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Jeffrey D. Allred, Deseret News
Barbara Noriega tells about the murder of her mother and sister during the Law Enforcement and Criminal Justice interim committee meeting at the state Capitol in Salt Lake City Wednesday, Nov. 14, 2012.
They're not abstract things. They lived and they were loved and adored by this family," she said. "Our family feels the death penalty actually represents a reverence for the sanctity of the lives of the innocent. —Barbara Noriega's mother, Beth Potts

SALT LAKE CITY — The question before the committee was, in theory, simple.

How much does the death penalty cost?

From trial to execution, the estimate is $1.6 million, Gary Syphus of the Legislative Fiscal Analyst's Office reported to the Law Enforcement and Criminal Justice Interim Committee Wednesday.

But how much does it really cost?

Craig Watson's cousin, Melvyn Otterstrom, was killed in October 1984 by Ronnie Lee Gardner. Otterstrom had a 2-year-old son who recently earned a PhD from Harvard and is doing cancer research.

"What if he finds something in his studies? And what if Mr. Gardner would have killed Melvyn two years earlier?" Watson asked. "I have a hard time when we talk about cost, because I understand there's X amount of dollars in a budget and I've been in this business long enough to figure that out. But there's also those things that money can't touch."

Watson, a Sandy police lieutenant, still cries when he talks about the loss, what it meant to their family and what it was like waiting 25 years to then watch Gardner die.  

"I don't know if the proper word is closure but I viewed the execution and what I can tell you is that Mr.  Gardner was treated a lot more humanely than the way he killed my cousin," Watson said. "I can also tell you that when it was over, there was a feeling of peace that comes over you. You'd have to be involved to understand it."

For an hour, the committee heard about the death penalty. They heard firm numbers about its cost, but also the philosophy behind it and the way it impacts families on both sides of capital cases.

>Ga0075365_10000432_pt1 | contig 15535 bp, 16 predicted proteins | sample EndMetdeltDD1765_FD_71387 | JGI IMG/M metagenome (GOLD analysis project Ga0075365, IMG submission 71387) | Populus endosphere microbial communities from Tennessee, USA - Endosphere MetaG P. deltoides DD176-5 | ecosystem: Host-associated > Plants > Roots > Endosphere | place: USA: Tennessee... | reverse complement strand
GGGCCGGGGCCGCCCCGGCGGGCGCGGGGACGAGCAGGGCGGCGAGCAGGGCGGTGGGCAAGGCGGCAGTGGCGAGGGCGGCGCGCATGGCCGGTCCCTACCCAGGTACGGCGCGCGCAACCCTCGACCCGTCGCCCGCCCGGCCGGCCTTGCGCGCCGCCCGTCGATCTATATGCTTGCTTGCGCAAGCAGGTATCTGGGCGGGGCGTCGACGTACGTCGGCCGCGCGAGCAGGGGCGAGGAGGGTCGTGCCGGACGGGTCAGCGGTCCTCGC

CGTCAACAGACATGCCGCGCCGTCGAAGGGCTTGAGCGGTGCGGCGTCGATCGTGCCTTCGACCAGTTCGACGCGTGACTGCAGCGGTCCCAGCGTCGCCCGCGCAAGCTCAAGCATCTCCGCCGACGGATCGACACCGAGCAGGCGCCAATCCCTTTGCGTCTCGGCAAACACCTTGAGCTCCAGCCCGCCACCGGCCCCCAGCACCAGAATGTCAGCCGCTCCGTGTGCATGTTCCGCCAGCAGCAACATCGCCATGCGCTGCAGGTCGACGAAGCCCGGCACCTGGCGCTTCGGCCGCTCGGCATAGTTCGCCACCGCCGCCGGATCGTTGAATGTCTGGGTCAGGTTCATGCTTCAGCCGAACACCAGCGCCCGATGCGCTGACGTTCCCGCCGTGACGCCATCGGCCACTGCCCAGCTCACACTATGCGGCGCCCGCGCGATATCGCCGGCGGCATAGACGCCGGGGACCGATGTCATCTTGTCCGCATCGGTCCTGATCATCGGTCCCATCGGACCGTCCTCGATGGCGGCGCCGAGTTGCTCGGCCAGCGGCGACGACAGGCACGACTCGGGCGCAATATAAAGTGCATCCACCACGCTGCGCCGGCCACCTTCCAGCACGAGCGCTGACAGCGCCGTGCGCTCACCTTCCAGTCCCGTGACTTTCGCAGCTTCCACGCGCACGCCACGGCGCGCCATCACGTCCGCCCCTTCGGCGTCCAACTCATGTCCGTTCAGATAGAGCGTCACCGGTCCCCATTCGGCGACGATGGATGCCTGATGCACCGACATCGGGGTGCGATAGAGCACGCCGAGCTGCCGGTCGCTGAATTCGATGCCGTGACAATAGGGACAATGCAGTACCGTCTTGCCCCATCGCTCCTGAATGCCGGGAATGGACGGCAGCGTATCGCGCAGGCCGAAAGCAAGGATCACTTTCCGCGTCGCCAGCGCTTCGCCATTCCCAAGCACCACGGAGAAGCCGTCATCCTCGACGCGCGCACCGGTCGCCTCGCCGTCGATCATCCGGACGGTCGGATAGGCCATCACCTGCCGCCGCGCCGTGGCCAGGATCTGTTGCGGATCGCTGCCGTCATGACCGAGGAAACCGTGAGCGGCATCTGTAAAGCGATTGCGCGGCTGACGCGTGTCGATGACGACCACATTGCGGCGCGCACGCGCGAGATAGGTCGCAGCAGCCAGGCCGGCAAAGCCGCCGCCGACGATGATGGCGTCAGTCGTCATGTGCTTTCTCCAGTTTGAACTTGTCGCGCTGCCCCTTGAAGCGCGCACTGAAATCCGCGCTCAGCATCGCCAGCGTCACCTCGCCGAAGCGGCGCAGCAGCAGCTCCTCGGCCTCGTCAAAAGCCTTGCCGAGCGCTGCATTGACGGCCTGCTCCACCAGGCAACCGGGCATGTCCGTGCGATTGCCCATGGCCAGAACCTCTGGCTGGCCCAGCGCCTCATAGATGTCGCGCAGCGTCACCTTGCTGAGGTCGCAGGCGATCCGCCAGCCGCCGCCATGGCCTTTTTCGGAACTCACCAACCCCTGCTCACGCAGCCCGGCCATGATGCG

Rep. Stephen Handy was the catalyst of the discussion "pertaining to this most serious and emotionally charged public policy issue in our state." He said he wanted questions about its cost and administration answered.  

"I want just to say that the more questions that we ask the more difficult this becomes," he said. "I'm under no illusion that people in the state of Utah want to change the present law … but these are the types of things I think that we should question from time to time. We ought to raise the issues. We ought to understand the process. We ought to understand how it works and how it may not work and look for solutions to make it, perhaps, work better."

Tom Brunker, who heads up the capital appeals division of the Utah Attorney General's Office, said there are two primary policy reasons behind the death penalty. The first is deterrence and the second is retribution. He said some people claim there is no deterrence "as though it had been established beyond question," but pointed to studies that show aggressive use of the death penalty does impact murder rates.

He detailed a number of some of Utah's most gruesome crimes, all committed by either current or former death row inmates.

"Deterrence is really only one of the justifications for the death penalty. The other is society's right to decide that certain murders … justify imposing the ultimate sanction," Brunker said.

Barbara Noriega's mother, Beth Potts, and her sister Kaye Tiede were killed by Von Lester Taylor and Edward Steven Deli in 1990. Their brutal murders at an Oakley cabin were highlighted by Brunker.

"There's no doubt these savages did this to my family," Noriega said. "If changes are going to be made, why are they not made here? Right here. It defies reason by anyone's standard that we have gone 22 years (without an execution). It's shocking. It's a travesty, and it might be a lot of things, but it's not justice."

The effect on her family is palpable.

"To be hit with a tragedy of this magnitude … is like filling a house with a gas. It permeates every corner, every nook and cranny of every room. It just permeates it. And you open the door and you try to clear it out. You plant flowers. You, in that very hyper way, pursue hobbies and volunteer in the community and stay close to friends.